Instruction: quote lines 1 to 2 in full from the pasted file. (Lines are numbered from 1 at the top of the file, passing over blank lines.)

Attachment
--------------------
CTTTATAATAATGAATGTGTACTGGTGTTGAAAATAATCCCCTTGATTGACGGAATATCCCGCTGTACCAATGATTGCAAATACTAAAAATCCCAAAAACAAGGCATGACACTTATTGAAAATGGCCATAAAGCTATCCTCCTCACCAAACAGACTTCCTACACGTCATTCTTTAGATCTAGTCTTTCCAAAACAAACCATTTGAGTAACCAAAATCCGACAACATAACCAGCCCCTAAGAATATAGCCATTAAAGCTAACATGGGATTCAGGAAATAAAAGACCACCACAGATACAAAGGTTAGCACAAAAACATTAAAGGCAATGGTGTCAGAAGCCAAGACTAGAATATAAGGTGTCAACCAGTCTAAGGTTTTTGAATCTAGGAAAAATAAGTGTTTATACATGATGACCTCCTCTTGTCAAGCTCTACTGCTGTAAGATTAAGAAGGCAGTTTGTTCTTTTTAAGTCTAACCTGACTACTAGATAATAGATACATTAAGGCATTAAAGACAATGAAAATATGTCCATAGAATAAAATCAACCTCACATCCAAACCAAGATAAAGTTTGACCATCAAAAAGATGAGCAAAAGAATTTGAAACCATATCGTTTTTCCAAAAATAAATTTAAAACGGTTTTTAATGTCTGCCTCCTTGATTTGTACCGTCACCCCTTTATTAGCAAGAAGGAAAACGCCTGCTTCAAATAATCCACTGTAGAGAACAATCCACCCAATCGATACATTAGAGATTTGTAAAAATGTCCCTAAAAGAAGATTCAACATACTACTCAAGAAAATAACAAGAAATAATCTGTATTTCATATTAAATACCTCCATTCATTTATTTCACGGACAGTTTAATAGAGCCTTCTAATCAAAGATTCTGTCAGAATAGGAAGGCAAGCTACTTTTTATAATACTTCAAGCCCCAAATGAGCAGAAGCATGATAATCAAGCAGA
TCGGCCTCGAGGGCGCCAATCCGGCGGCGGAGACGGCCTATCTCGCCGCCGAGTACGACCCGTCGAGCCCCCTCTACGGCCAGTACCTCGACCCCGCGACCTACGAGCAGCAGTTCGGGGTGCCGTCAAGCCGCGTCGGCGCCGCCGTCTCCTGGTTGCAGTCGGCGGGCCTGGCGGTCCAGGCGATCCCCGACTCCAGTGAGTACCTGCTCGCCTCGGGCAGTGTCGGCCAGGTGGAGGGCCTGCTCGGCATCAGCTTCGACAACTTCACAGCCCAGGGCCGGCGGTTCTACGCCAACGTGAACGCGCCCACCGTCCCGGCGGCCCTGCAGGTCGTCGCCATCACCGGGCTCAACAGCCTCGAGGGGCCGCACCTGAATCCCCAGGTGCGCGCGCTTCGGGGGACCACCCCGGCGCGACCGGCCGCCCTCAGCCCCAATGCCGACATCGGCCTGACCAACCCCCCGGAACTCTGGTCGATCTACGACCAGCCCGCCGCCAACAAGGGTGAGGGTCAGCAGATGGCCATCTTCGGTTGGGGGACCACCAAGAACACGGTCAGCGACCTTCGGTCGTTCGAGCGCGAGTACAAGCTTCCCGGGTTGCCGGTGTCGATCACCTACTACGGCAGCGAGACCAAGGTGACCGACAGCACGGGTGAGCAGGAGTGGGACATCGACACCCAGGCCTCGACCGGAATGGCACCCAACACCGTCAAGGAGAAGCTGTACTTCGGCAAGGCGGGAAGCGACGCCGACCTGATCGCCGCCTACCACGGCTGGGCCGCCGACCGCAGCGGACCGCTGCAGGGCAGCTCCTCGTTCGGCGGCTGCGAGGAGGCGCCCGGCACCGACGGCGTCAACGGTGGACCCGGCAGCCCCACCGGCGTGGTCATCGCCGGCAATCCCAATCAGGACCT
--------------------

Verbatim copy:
CTTTATAATAATGAATGTGTACTGGTGTTGAAAATAATCCCCTTGATTGACGGAATATCCCGCTGTACCAATGATTGCAAATACTAAAAATCCCAAAAACAAGGCATGACACTTATTGAAAATGGCCATAAAGCTATCCTCCTCACCAAACAGACTTCCTACACGTCATTCTTTAGATCTAGTCTTTCCAAAACAAACCATTTGAGTAACCAAAATCCGACAACATAACCAGCCCCTAAGAATATAGCCATTAAAGCTAACATGGGATTCAGGAAATAAAAGACCACCACAGATACAAAGGTTAGCACAAAAACATTAAAGGCAATGGTGTCAGAAGCCAAGACTAGAATATAAGGTGTCAACCAGTCTAAGGTTTTTGAATCTAGGAAAAATAAGTGTTTATACATGATGACCTCCTCTTGTCAAGCTCTACTGCTGTAAGATTAAGAAGGCAGTTTGTTCTTTTTAAGTCTAACCTGACTACTAGATAATAGATACATTAAGGCATTAAAGACAATGAAAATATGTCCATAGAATAAAATCAACCTCACATCCAAACCAAGATAAAGTTTGACCATCAAAAAGATGAGCAAAAGAATTTGAAACCATATCGTTTTTCCAAAAATAAATTTAAAACGGTTTTTAATGTCTGCCTCCTTGATTTGTACCGTCACCCCTTTATTAGCAAGAAGGAAAACGCCTGCTTCAAATAATCCACTGTAGAGAACAATCCACCCAATCGATACATTAGAGATTTGTAAAAATGTCCCTAAAAGAAGATTCAACATACTACTCAAGAAAATAACAAGAAATAATCTGTATTTCATATTAAATACCTCCATTCATTTATTTCACGGACAGTTTAATAGAGCCTTCTAATCAAAGATTCTGTCAGAATAGGAAGGCAAGCTACTTTTTATAATACTTCAAGCCCCAAATGAGCAGAAGCATGATAATCAAGCAGA
TCGGCCTCGAGGGCGCCAATCCGGCGGCGGAGACGGCCTATCTCGCCGCCGAGTACGACCCGTCGAGCCCCCTCTACGGCCAGTACCTCGACCCCGCGACCTACGAGCAGCAGTTCGGGGTGCCGTCAAGCCGCGTCGGCGCCGCCGTCTCCTGGTTGCAGTCGGCGGGCCTGGCGGTCCAGGCGATCCCCGACTCCAGTGAGTACCTGCTCGCCTCGGGCAGTGTCGGCCAGGTGGAGGGCCTGCTCGGCATCAGCTTCGACAACTTCACAGCCCAGGGCCGGCGGTTCTACGCCAACGTGAACGCGCCCACCGTCCCGGCGGCCCTGCAGGTCGTCGCCATCACCGGGCTCAACAGCCTCGAGGGGCCGCACCTGAATCCCCAGGTGCGCGCGCTTCGGGGGACCACCCCGGCGCGACCGGCCGCCCTCAGCCCCAATGCCGACATCGGCCTGACCAACCCCCCGGAACTCTGGTCGATCTACGACCAGCCCGCCGCCAACAAGGGTGAGGGTCAGCAGATGGCCATCTTCGGTTGGGGGACCACCAAGAACACGGTCAGCGACCTTCGGTCGTTCGAGCGCGAGTACAAGCTTCCCGGGTTGCCGGTGTCGATCACCTACTACGGCAGCGAGACCAAGGTGACCGACAGCACGGGTGAGCAGGAGTGGGACATCGACACCCAGGCCTCGACCGGAATGGCACCCAACACCGTCAAGGAGAAGCTGTACTTCGGCAAGGCGGGAAGCGACGCCGACCTGATCGCCGCCTACCACGGCTGGGCCGCCGACCGCAGCGGACCGCTGCAGGGCAGCTCCTCGTTCGGCGGCTGCGAGGAGGCGCCCGGCACCGACGGCGTCAACGGTGGACCCGGCAGCCCCACCGGCGTGGTCATCGCCGGCAATCCCAATCAGGACCT